(c) RASHI (4b, DH b'Bitul b'Alma) and the RITVA explain that Bitul has nothing to do with Hefker at all. When the Torah says "Tashbisu," it means that one must either burn the Chametz, or one must decide that it is valueless to him. By considering it in one's mind that it is like dirt, it is not considered food anymore and is not Chametz. "Tashbisu" means to physically destroy the Chametz or to *mentally* destroy it by making it no longer considered a food. This also appears to be the opinion of the RAMBAM (Hilchos Chametz u'Matzah 2:2) according to the MAHARIK (Shoresh 142).

HALACHAH: The MISHNAH BERURAH (434:8), based on the BACH, says that when a person is Mevatel his Chametz he should say, "... it shall be nullified and be Hefker like the dust of the earth," mentioning Hefker because of the opinion of Tosfos. In many of the texts fof Bitul Chametz used today, mention is made of Hefker only during the day at the time when we burn the Chametz, while at night, after Bedikas Chametz, we simply say, "... it shall be like the dust of the earth"-- without mentioning Hefker. This is a compromise meant to satisfy both opinions, that of Rashi and the Ran (that Bitul Chametz does not make it into the normal Hefker) and that of Tosfos.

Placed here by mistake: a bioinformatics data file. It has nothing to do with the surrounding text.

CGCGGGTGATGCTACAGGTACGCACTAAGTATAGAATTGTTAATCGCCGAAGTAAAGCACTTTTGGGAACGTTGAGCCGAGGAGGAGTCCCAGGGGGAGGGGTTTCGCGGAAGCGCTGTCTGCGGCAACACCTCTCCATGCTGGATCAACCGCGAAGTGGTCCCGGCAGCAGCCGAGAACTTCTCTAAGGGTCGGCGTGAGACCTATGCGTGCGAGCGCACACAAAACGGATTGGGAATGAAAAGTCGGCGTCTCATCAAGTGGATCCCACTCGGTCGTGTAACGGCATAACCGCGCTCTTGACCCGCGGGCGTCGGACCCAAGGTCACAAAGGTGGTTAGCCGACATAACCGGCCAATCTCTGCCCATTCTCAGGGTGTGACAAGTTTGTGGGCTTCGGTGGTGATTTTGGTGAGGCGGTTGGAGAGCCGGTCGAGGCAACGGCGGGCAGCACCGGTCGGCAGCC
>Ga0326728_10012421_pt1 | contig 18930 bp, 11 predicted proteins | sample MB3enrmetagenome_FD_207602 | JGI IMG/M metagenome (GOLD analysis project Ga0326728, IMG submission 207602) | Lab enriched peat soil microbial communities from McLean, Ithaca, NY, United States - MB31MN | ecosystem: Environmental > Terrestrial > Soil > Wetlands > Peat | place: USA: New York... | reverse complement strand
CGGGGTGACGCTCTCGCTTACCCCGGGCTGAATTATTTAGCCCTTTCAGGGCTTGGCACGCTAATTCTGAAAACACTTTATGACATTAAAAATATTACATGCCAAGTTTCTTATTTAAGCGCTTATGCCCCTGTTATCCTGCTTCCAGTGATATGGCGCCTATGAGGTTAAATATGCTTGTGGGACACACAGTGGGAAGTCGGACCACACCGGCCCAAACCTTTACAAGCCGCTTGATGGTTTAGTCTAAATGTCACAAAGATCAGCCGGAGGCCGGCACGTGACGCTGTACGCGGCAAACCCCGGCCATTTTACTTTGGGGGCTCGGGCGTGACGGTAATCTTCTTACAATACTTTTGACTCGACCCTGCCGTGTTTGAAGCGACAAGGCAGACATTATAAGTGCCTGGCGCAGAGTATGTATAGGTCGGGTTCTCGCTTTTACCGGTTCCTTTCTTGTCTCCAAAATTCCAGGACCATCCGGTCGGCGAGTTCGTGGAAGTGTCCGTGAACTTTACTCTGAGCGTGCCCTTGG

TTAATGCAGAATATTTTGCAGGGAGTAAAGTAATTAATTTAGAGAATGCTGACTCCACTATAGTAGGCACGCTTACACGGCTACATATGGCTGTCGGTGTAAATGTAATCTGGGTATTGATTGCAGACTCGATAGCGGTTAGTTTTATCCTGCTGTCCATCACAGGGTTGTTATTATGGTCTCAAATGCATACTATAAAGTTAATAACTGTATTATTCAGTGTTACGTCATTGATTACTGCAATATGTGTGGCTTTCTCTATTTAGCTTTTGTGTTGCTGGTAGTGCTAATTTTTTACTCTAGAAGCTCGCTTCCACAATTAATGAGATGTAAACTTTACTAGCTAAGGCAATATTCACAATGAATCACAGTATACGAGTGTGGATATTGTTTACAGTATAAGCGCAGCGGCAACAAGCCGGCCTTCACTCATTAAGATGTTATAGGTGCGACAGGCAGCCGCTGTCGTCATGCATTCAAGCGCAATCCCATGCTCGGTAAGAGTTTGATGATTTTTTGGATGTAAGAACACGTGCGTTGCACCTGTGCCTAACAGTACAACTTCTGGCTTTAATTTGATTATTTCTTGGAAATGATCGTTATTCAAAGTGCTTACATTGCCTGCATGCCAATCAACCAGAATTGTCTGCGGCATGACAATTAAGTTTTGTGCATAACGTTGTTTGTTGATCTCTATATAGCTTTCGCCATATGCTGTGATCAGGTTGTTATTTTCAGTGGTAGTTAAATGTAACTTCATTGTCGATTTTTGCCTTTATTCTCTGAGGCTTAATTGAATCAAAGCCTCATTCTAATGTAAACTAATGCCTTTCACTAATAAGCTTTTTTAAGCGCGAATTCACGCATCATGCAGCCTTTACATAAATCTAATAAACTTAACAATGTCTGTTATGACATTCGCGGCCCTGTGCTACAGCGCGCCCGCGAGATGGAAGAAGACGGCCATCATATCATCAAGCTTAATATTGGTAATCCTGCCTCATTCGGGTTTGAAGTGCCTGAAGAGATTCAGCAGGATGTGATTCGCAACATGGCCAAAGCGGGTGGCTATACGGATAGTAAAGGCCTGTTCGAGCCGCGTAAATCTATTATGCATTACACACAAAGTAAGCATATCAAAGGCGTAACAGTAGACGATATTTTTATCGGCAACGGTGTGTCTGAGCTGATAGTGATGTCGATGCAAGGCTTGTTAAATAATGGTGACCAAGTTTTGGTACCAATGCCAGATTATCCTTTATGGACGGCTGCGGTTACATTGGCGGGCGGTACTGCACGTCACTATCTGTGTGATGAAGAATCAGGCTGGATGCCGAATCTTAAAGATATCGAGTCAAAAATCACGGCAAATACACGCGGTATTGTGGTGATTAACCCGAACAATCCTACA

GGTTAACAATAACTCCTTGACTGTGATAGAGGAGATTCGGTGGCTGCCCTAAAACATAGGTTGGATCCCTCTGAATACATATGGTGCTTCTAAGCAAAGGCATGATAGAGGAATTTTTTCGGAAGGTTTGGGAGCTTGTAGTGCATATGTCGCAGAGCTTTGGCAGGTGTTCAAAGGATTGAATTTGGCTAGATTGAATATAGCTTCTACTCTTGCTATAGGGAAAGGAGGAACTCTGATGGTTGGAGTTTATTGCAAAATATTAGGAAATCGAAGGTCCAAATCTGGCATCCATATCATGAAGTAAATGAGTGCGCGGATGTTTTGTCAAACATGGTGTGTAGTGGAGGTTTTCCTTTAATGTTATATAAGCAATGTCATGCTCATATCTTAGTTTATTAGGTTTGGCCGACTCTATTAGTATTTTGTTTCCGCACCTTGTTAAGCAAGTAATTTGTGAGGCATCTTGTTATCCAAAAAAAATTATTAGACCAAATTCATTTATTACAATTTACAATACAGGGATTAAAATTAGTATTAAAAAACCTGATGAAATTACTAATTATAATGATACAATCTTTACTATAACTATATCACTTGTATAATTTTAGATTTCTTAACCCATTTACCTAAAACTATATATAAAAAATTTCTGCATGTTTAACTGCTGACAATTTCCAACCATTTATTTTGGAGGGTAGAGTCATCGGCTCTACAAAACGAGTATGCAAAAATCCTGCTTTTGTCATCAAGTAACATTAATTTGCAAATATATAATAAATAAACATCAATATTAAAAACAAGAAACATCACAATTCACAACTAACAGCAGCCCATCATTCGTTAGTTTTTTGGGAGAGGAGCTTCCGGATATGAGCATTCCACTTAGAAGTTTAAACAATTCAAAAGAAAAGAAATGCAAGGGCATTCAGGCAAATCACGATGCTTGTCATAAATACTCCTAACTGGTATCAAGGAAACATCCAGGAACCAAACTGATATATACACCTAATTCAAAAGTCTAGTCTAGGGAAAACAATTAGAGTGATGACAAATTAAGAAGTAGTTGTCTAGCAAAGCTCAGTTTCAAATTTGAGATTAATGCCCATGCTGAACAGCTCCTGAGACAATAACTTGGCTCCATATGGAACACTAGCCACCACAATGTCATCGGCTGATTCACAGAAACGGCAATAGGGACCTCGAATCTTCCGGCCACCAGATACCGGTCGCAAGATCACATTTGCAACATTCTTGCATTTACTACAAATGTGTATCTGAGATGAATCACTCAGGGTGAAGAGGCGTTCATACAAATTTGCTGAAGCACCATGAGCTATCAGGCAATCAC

QUESTION: The Gemara says that the reason we do Bitul after the Bedikah is out of fear that one might find a tasty looking piece of Chametz during Pesach, when he can no longer be Mevatel. The Rabanan therefore enacted that before Pesach, when one does Bedikah, one should also perform Bitul Chametz, so that any Chametz that he finds during Pesach will not belong to him and he will not transgress the prohibitions of Bal Yera'eh and Bal Yimatzei.

What was the concern of the Rabanan? Granted, if one finds Chametz on Pesach, he will not be able to be Mevatel it, but he can still dispose of it by burning it than and there! And if he finds the Chametz on Yom Tov or on Shabbos when he cannot burn it, then he does not transgress any Isur at all, because he is the victim of circumstances beyond his control ("Ones") since by Torah law he cannot be Mevatel it or burn it. Why, then, were the Rabanan worried that one will not be able to do Bitul on Pesach, when one can simply get rid of the Chametz in some other manner?